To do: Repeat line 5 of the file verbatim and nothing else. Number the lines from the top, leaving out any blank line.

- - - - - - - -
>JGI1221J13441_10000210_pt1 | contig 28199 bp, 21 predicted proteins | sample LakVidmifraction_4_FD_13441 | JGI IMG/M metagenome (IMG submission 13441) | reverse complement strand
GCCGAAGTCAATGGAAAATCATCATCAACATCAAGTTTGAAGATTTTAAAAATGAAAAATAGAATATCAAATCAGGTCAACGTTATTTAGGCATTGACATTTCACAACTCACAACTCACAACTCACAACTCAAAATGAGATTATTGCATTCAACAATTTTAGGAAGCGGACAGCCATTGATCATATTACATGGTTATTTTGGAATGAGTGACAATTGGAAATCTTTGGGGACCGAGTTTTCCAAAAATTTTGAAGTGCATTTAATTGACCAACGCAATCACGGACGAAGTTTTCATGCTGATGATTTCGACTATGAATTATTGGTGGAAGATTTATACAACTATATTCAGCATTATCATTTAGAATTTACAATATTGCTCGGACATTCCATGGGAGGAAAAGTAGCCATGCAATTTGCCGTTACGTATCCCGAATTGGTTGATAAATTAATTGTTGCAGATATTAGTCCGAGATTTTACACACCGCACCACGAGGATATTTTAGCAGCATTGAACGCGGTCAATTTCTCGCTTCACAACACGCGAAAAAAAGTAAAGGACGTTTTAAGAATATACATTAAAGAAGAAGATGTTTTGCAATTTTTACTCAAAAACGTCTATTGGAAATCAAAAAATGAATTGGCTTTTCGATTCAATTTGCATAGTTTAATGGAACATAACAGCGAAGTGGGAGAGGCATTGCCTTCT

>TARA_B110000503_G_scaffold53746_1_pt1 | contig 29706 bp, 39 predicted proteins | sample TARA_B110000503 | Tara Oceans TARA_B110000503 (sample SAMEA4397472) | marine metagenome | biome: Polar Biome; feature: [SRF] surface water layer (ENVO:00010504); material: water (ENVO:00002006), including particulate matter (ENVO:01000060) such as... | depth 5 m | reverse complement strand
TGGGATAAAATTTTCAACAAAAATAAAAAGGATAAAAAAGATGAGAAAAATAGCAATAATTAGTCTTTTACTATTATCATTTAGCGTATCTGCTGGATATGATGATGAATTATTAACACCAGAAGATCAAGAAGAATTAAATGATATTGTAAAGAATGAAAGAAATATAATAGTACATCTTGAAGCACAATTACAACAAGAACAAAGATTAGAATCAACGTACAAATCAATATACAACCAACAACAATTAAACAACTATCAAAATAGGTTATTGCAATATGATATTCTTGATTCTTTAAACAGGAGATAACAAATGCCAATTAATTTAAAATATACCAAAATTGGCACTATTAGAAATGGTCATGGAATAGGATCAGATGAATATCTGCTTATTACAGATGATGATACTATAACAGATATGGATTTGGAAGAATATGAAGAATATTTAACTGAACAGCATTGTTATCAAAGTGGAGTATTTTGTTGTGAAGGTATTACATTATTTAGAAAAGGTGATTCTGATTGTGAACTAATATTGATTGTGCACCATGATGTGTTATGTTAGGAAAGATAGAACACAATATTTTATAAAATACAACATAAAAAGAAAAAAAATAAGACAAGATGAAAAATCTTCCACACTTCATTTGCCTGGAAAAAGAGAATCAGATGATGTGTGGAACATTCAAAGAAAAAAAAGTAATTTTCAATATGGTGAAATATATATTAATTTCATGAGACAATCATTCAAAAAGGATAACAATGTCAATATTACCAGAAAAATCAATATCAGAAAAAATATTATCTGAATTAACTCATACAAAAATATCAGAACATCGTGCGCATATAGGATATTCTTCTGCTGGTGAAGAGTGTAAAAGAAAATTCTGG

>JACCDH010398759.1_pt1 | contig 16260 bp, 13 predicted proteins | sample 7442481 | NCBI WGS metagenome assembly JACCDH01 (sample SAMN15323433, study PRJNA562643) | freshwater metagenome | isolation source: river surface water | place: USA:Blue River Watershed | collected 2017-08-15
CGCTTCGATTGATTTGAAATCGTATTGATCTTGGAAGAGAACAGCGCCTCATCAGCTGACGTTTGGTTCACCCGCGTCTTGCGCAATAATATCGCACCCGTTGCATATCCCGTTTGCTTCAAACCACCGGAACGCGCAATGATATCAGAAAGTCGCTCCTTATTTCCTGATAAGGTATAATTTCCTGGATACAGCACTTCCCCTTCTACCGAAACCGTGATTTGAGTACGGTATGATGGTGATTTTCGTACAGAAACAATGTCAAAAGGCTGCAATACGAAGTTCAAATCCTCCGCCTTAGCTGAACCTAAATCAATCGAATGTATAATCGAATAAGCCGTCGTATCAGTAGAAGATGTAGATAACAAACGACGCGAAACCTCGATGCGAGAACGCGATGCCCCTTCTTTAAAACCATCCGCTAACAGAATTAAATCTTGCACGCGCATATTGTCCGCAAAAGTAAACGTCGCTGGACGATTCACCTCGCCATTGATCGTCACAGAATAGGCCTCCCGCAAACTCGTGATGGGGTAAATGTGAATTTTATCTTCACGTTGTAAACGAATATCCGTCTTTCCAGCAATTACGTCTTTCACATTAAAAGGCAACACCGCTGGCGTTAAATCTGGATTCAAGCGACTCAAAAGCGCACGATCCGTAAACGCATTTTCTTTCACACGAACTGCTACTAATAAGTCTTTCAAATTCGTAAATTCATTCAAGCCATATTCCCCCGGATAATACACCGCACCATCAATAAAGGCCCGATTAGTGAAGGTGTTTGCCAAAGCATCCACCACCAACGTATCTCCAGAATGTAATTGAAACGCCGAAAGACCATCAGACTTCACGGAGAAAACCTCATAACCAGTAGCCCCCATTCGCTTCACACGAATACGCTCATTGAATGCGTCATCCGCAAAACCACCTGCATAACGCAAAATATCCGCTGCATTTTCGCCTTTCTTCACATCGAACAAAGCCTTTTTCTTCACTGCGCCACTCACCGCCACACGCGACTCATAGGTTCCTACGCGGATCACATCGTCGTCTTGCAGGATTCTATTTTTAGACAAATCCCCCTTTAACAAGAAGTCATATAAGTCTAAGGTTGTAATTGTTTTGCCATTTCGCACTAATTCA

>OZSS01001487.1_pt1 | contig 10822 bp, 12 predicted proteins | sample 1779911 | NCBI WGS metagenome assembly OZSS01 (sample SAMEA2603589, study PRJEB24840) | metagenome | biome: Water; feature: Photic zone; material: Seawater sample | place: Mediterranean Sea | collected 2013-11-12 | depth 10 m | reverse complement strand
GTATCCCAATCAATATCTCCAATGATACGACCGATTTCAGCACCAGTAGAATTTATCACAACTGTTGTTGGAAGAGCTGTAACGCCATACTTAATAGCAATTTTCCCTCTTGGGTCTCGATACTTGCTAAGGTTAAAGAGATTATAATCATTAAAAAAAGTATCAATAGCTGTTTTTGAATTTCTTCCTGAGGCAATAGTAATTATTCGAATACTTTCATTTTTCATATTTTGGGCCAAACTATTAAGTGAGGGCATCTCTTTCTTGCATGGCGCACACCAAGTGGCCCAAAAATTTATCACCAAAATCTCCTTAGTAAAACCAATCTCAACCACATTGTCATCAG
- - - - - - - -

>JACCDH010398759.1_pt1 | contig 16260 bp, 13 predicted proteins | sample 7442481 | NCBI WGS metagenome assembly JACCDH01 (sample SAMN15323433, study PRJNA562643) | freshwater metagenome | isolation source: river surface water | place: USA:Blue River Watershed | collected 2017-08-15